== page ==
International Women’s Day: Prepare to be awed by stories about iconic women

Bite-sized facts and huge tales come together in the Scottish storytelling tradition to educate and entertain. By Miriam Morris, Ruth Kirkpatrick and Claire MacNicol

Facebook Chief Operating Officer Sheryl Sandberg. (Photo by Joe Raedle/Getty Images)

As part of International Women’s Day, the Scottish Storytelling Forum is running an event to mark the occasion. Storytelling True Facts: Iconic Women will celebrate women in art, music and literature while unearthing interesting facts in the hopes of prompting “oohs” from the audience. Ahead of the event, National Storytelling Co-ordinator Miriam Morris and storytellers Ruth Kirkpatrick and Claire MacNicol share some tasters and give an insight into the Scottish Storytelling Forum.

The Forum and The Facts By Miriam Morris

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The Scottish Storytelling Forum is a diverse network of storytellers and individuals supporting Scotland’s vibrant storytelling community. Facilitated by Traditional Arts and Culture Scotland (TRACS), we’re based at the Scottish Storytelling Centre – the perfect venue to get some interesting storytelling gigs off the ground.

Do you know that the word “gig”, as in music gig, is an acronym for “God is Good”? Jazz players would claim God is Good when they got a stint in a club, thus, the acronym “gig” was formed. I heard that within a story once and it kind of sums up how stories are the perfect vehicle to deliver bite-sized facts.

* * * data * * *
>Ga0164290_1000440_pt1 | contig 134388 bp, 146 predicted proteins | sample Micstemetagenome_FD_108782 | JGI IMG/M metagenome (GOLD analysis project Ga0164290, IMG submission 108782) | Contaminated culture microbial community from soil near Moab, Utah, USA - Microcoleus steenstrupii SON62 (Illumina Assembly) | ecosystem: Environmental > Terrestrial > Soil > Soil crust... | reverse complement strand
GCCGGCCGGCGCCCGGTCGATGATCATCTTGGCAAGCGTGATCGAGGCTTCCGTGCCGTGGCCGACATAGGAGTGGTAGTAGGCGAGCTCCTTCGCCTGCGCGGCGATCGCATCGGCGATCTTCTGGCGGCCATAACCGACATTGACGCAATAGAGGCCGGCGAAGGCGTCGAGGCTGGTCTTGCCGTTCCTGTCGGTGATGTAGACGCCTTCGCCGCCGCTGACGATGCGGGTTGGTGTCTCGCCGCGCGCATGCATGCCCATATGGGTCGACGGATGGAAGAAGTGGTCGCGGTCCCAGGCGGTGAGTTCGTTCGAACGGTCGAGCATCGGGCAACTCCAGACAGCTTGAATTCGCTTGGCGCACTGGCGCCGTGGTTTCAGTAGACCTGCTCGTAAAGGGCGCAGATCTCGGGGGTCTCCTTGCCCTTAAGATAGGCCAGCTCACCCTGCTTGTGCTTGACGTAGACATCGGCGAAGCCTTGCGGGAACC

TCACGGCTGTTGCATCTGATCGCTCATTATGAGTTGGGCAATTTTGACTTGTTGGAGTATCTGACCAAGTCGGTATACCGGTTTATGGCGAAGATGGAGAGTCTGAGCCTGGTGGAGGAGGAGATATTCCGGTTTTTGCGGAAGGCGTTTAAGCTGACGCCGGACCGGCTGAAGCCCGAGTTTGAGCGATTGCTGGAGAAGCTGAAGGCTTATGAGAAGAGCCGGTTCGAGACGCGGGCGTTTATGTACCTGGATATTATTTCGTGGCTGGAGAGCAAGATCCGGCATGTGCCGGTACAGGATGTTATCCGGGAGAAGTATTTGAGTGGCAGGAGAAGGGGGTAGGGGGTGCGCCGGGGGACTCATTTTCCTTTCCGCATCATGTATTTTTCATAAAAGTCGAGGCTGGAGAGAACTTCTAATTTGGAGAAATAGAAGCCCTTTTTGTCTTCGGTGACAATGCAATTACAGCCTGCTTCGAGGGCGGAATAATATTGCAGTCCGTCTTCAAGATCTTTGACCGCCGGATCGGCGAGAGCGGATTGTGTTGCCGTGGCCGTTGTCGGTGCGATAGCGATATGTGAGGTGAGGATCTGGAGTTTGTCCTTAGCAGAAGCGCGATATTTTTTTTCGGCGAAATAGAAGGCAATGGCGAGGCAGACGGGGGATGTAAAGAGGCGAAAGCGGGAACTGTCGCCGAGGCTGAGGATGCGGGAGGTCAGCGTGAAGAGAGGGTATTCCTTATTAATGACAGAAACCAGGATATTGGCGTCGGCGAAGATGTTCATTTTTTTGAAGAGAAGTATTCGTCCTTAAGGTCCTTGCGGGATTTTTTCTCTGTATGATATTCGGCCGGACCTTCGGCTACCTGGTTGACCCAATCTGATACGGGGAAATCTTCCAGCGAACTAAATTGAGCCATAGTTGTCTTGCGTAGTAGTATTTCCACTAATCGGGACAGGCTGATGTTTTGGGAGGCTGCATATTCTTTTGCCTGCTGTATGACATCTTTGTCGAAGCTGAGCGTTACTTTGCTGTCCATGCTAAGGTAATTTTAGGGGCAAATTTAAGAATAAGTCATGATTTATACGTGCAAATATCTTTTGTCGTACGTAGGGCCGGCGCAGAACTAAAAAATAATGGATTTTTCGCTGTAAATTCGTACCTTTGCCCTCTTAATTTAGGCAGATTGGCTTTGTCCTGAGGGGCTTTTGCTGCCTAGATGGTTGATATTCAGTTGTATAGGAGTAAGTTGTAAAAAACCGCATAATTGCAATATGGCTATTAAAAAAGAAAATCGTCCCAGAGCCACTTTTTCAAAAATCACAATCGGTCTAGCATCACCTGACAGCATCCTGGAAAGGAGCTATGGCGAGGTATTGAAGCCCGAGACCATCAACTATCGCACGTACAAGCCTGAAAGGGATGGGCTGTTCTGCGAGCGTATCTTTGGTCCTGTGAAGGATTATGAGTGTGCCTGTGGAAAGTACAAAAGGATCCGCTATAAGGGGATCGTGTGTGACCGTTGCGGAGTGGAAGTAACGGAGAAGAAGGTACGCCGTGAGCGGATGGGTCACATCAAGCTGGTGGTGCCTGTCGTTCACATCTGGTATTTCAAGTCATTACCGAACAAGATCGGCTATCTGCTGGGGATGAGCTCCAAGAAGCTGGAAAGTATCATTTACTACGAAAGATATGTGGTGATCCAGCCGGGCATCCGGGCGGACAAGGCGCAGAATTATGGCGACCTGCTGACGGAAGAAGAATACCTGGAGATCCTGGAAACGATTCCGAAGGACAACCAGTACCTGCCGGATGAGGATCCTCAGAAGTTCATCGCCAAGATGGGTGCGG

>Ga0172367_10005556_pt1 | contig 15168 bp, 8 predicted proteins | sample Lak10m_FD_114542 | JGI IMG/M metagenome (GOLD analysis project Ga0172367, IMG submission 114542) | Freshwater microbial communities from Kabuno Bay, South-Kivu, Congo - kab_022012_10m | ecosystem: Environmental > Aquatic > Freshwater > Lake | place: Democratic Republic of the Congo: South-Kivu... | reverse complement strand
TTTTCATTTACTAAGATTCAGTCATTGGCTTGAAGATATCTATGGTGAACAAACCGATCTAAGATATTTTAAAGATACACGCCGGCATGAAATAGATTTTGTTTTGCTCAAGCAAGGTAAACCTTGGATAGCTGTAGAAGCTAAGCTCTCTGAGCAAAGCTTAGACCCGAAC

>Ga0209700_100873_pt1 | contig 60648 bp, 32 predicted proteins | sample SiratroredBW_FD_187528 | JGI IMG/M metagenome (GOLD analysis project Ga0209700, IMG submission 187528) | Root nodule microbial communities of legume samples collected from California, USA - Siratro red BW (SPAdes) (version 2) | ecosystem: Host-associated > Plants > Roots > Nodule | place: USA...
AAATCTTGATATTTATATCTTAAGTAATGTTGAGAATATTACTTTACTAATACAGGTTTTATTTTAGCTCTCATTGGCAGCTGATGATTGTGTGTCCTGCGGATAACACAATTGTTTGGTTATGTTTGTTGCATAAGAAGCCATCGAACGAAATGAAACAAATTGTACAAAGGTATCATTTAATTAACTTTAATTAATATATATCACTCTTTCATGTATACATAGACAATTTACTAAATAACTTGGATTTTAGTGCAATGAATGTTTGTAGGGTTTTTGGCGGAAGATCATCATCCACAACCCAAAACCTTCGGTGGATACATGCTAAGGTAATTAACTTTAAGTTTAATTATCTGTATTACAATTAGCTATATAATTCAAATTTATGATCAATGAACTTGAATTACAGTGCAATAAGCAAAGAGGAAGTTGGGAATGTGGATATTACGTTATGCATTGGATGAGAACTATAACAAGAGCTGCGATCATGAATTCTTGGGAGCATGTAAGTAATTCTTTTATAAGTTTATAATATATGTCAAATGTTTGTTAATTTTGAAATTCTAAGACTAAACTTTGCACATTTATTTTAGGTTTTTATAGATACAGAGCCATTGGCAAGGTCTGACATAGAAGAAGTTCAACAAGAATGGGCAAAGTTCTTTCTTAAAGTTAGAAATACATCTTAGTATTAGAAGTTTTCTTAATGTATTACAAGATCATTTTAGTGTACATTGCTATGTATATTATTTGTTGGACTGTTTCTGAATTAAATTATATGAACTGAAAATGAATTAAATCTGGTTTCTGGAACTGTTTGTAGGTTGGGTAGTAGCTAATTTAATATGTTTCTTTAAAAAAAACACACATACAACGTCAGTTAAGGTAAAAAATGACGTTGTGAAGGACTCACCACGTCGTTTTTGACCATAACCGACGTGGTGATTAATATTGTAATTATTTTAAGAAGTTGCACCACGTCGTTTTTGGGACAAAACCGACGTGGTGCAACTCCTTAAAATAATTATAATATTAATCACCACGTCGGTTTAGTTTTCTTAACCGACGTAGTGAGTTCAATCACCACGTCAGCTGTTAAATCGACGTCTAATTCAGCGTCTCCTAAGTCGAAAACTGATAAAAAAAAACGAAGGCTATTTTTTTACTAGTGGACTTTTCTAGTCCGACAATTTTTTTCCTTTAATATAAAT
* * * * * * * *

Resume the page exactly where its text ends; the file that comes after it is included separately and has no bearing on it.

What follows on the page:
Storytelling is such a varied spectrum: a champion of traditional myths in a contemporary world; an aid in education; a means to support mental health and wellbeing; a tool to help businesses communicate. And storytelling also simply provides an arena to kick back, socialise and hear some interesting tales.

We’ve got some great events lined up that will allow you to kick back and hear some tales, but also discover some interesting facts. Storyteller Jan Bee Brown will be sharing Trailblazer tales on Friday (which is International Women’s Day), and the inaugural theme of Storytelling True Facts tonight, will unearth facts such as how Madonna got into the groove and celebrate local stories such as The Edinburgh Seven.

The Edinburgh Seven were the first group of matriculated undergraduate female students at any British university. They matriculated in 1869 to study medicine – however, the university promptly charged them higher fees. And a loophole where university teachers were permitted but not required to teach women meant the women had to arrange lectures for themselves.

These fine women kick-started a campaign to allow women to have a university education that gained national attention and won them many supporters, including Charles Darwin.

What Would Sheryl Do? By Ruth Kirkpatrick

My niece, who is 32, has always been an inspiration to me in the confident way that she embraces life. She is a lovely person but has also been very successful in her career, in a field generally dominated by men. A few years ago, I asked how she coped with all the men she worked with. She said: “I ask myself, What Would Sheryl Do?”

After getting an explanation, I got to Googling Sheryl Kara Sandberg.

(The internet is such a great resource for research for the modern storyteller. Did you know that reliable search engine we all know and love, Google, was originally called BackRub? The creators, Page and Brin named it BackRub but in 1997, the domain Google was born and is a nod to the word “googol,” a mathematical term represented by the numeral one followed by 100 zeros.)